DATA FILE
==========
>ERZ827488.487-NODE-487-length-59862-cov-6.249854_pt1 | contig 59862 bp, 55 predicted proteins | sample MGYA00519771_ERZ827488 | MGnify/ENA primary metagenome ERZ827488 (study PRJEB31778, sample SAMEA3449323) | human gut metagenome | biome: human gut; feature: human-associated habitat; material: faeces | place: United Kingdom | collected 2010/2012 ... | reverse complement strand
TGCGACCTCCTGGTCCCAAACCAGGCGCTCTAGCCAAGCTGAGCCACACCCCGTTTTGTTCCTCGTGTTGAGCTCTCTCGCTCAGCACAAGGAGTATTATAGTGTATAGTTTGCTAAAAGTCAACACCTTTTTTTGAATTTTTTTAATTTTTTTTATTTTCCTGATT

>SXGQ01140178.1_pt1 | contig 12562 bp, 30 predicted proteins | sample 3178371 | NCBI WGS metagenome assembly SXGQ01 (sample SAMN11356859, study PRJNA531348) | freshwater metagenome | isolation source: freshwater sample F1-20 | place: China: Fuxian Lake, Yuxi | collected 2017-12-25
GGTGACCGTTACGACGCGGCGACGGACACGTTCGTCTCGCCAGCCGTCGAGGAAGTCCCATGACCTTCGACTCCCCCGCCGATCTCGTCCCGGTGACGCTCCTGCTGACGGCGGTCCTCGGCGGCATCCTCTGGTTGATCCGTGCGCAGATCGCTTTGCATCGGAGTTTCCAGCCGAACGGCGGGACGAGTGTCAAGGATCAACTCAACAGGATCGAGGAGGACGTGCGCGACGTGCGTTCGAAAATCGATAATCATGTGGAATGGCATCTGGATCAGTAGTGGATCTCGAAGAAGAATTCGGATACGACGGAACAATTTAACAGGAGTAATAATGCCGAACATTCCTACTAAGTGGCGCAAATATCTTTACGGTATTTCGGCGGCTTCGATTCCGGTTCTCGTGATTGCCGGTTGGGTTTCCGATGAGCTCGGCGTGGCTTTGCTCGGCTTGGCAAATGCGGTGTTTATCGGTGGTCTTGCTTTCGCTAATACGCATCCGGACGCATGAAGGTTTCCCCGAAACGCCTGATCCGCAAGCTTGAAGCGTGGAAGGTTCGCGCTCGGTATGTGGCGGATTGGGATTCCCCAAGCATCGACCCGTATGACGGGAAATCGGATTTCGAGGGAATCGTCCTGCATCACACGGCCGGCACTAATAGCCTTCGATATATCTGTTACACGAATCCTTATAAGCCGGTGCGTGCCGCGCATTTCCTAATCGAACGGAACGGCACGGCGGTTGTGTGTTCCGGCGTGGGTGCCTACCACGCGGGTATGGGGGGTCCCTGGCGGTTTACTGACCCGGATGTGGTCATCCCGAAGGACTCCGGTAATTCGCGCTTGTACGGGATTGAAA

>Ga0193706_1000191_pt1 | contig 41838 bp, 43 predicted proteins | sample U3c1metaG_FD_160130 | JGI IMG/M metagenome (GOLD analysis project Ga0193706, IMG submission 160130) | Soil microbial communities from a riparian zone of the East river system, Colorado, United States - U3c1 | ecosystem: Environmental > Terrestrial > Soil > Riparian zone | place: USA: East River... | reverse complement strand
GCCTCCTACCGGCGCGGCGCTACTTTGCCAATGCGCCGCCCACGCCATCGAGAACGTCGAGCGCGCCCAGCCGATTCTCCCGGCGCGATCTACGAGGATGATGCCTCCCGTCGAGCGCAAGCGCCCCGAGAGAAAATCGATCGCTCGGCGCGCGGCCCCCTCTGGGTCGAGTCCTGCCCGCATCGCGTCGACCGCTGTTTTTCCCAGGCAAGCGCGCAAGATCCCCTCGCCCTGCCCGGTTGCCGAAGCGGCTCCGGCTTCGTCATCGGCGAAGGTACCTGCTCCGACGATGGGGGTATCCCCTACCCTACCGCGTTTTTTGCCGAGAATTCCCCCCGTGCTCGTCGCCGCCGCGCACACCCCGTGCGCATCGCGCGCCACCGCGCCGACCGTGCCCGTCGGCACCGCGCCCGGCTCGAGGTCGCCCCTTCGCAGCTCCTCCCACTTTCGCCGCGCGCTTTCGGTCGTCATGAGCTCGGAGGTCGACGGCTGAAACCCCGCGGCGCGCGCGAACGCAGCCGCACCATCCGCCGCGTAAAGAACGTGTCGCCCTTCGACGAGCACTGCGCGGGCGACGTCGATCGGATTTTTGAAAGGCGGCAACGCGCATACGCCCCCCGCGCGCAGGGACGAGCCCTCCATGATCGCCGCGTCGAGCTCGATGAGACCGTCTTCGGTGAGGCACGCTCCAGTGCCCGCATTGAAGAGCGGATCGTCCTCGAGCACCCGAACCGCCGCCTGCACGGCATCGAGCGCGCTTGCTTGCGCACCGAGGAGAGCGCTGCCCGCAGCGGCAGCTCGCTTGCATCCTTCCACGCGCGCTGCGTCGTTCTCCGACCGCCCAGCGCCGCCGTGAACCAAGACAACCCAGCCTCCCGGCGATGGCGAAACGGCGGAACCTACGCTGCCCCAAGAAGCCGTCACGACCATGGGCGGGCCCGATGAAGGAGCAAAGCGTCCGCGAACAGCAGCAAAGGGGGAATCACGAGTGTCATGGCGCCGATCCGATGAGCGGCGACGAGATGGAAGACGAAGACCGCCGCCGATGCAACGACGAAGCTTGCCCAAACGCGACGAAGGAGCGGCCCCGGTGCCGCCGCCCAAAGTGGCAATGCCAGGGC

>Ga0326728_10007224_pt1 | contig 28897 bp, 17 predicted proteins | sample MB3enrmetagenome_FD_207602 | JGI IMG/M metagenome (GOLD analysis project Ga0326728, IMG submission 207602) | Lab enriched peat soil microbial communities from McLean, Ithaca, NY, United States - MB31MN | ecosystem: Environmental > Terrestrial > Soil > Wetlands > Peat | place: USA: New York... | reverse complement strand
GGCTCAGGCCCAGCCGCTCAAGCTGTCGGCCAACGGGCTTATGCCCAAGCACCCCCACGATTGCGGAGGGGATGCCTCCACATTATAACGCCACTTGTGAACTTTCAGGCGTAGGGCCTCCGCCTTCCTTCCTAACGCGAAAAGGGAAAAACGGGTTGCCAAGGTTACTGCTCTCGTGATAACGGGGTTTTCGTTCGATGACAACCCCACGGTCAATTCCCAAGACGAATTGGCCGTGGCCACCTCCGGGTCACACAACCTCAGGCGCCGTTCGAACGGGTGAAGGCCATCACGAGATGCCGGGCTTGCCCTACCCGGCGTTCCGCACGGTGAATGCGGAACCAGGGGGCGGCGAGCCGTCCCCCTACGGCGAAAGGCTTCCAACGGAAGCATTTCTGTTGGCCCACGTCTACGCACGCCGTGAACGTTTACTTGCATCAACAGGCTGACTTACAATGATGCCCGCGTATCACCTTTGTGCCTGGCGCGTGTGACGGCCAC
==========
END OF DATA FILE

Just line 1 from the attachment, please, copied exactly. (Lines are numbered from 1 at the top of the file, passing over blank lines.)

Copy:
>ERZ827488.487-NODE-487-length-59862-cov-6.249854_pt1 | contig 59862 bp, 55 predicted proteins | sample MGYA00519771_ERZ827488 | MGnify/ENA primary metagenome ERZ827488 (study PRJEB31778, sample SAMEA3449323) | human gut metagenome | biome: human gut; feature: human-associated habitat; material: faeces | place: United Kingdom | collected 2010/2012 ... | reverse complement strand